This item is a 7 page article by Henri Nouwen entitled ‘Drawing Closer to God and Man’ published in Sign, May 1976, Vol. 55, No. 8, pp. 10 – 16. This is part two of a two part article (see Sign, April 1976). It is an excerpt from, Nouwen, Henri: The Genesee Diary, Report from a Trappist Monastery. In this article Nouwen continues to reflect on his 7 month stay at the Abbey of the Genesee in New York State. Nouwen reflects on a number of aspects of his experience under some of the following headings: 1) Boring Work. Nouwen finds the boredom of the manual labor he is given each day makes him feel angry and frustrated. Under the guidance of the Abbot, he begins to discover that ‘manual work, indeed, unmasks my illusions, it shows how I am constantly looking for interesting, exciting, distracting activities to keep my mind away from the confrontation with my nakedness, powerlessness, mortality’. 2) Silence. In this section Nouwen describes his growing awareness of the ambiguous feelings that arise in him when he talks too much and does not seek silence. 3) Scheduled Prayer. In seeking a deep prayer life for his return to his busy work, Nouwen is advised by the Abbot to have a scheduled time of prayer daily that can never be broken without permission of his spiritual advisor. 4) Monastic Capitalism. Nouwen discusses in this section his experience of the marketing wisdom of the monks in the selling of their bread. 5) Center of the world. Abbot Eudes describes the monastery as ‘the center of the world’. Nouwen reflects that ‘Insofar as the monastery is the place where the presence of God in the world is most explicitly manifest and brought to consciousness, it is indeed the center of the world’. 6) Total Commitment. Nouwen asks the Abbot about total commitment because ‘I have had a glimpse of the reality of being unconditionally committed to Christ in a total surrender to him. In that glimpse, I also saw how divided I still am, how hesitantly I commit myself, with what reluctance I surrender’. 7) Thanksgiving. Nouwen has been asked to speak to the community about his experience with them. He speaks in terms of The Lord, the world, the brethren, and the saints and what he has learned of each. 8) Epilogue. Nouwen writes the epilogue more than 6 months after he has left the Abbey and reflects on how little he feels the experience has changed him. However, he sees it as having given him strength to support him in ‘the Garden of Gethsemane and the long, dark night of life’.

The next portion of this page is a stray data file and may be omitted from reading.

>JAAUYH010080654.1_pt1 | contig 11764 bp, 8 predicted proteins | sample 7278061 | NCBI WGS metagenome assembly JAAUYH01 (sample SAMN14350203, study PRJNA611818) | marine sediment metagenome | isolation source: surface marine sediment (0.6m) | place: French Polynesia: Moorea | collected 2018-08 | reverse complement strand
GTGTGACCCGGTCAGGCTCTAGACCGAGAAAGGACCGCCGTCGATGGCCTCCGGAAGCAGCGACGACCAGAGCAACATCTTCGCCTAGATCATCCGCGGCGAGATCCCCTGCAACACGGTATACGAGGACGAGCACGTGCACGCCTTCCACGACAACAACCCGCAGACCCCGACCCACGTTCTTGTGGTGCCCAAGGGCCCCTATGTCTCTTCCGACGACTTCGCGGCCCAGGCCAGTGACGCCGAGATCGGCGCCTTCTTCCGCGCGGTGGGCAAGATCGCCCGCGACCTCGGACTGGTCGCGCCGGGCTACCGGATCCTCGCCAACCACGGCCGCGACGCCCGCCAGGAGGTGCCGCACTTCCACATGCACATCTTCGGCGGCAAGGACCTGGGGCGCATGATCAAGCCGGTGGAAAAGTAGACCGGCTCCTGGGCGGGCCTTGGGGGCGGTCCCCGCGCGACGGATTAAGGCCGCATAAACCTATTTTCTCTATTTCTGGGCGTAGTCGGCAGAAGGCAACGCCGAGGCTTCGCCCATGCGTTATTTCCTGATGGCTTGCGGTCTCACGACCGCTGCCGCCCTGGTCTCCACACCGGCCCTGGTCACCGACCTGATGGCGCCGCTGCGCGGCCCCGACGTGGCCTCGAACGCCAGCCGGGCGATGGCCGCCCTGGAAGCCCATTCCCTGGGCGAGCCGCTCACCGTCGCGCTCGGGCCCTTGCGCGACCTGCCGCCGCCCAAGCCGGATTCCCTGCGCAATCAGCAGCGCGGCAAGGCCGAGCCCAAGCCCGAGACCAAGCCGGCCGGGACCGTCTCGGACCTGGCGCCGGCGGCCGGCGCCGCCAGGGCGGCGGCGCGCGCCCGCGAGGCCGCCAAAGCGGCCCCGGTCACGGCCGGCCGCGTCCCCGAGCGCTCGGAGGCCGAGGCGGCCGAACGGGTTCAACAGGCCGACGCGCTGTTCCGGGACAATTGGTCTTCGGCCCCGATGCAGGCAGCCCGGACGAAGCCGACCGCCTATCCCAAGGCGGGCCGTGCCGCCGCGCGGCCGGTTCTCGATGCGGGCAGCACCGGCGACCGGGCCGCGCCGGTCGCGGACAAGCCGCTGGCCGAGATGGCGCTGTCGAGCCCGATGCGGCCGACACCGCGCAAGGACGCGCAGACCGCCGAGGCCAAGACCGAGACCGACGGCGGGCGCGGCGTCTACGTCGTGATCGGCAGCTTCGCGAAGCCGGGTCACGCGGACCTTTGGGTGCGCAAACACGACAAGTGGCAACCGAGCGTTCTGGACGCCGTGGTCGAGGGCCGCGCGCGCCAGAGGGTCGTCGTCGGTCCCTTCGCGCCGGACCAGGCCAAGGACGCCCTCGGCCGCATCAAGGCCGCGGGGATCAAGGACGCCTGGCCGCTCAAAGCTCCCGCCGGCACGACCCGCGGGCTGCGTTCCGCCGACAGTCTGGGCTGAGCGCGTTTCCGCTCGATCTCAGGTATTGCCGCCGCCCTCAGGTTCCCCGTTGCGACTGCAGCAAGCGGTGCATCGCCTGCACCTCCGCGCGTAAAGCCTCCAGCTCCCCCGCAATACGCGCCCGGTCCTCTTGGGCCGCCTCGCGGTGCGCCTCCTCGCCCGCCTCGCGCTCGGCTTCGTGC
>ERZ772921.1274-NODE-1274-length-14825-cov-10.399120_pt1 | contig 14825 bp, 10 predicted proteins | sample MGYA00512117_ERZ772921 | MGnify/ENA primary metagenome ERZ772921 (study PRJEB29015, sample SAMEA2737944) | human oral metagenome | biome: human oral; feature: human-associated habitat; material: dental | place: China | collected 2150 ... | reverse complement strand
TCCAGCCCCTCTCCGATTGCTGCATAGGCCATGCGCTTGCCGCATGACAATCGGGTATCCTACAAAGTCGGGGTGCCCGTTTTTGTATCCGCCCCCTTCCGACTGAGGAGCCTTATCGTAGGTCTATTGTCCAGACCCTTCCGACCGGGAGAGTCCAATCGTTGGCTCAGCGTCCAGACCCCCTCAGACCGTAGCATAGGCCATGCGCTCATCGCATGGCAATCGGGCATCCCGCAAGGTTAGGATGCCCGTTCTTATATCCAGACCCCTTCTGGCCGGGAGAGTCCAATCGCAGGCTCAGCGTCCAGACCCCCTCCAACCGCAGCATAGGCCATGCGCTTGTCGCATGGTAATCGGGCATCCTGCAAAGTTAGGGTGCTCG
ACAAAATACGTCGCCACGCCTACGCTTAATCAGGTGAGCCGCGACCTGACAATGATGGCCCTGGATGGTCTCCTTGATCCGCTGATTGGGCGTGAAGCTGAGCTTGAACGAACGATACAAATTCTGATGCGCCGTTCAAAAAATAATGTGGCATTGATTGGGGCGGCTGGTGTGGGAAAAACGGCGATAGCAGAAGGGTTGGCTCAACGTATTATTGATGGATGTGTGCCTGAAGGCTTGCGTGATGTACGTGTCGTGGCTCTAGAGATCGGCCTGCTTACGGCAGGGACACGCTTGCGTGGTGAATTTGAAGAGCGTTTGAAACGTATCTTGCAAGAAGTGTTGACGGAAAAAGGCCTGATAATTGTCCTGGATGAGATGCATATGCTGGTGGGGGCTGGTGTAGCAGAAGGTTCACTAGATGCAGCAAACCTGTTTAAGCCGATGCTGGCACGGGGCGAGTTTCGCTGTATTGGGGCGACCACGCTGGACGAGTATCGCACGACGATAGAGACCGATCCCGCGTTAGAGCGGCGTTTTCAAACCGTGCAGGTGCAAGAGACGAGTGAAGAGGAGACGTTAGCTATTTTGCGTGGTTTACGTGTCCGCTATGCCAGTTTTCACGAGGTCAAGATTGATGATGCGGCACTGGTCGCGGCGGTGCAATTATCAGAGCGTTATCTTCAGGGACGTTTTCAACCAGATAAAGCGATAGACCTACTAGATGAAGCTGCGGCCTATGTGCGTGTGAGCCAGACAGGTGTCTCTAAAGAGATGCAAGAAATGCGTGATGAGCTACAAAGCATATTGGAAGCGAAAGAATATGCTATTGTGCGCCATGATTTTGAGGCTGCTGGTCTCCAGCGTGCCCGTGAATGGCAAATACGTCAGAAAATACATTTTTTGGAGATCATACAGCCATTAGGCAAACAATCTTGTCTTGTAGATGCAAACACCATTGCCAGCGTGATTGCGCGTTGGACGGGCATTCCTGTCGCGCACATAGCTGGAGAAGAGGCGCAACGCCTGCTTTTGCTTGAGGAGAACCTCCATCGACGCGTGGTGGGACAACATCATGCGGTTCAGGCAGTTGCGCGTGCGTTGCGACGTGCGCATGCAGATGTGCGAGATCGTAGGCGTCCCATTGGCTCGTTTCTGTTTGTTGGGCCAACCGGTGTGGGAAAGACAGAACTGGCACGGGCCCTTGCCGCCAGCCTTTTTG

Compassion

This item is a 3 page article by Henri Nouwen entitled Compassion, published in Exchange, Summer 1976, pp. 8 – 10. Nouwen begins this article by saying ‘The word “compassion” always brings to mind a relationship with people…to be with a suffering human being, to suffer with him or her.’ He then asks if it is not possible also to speak about compassion with God which he sees as the basis for our compassion with others. Nouwen sees the dynamic of compassion with God as rooted in Jesus. ‘The great mystery of the spiritual life is that it is a life of union with God. But this union with God is a union through Jesus Christ who suffered all the pains of the world and carried these pains with him into his intimacy with the Father’. Nouwen goes on to say that ‘We cannot carry the pains of our world in our own mind but we can carry [them] in the mind of Jesus Christ’. Nouwen concludes the article by stating ‘Our hearts and minds are too small to carry the burdens of the world but in God’s mind and heart there is room for all that hurts’.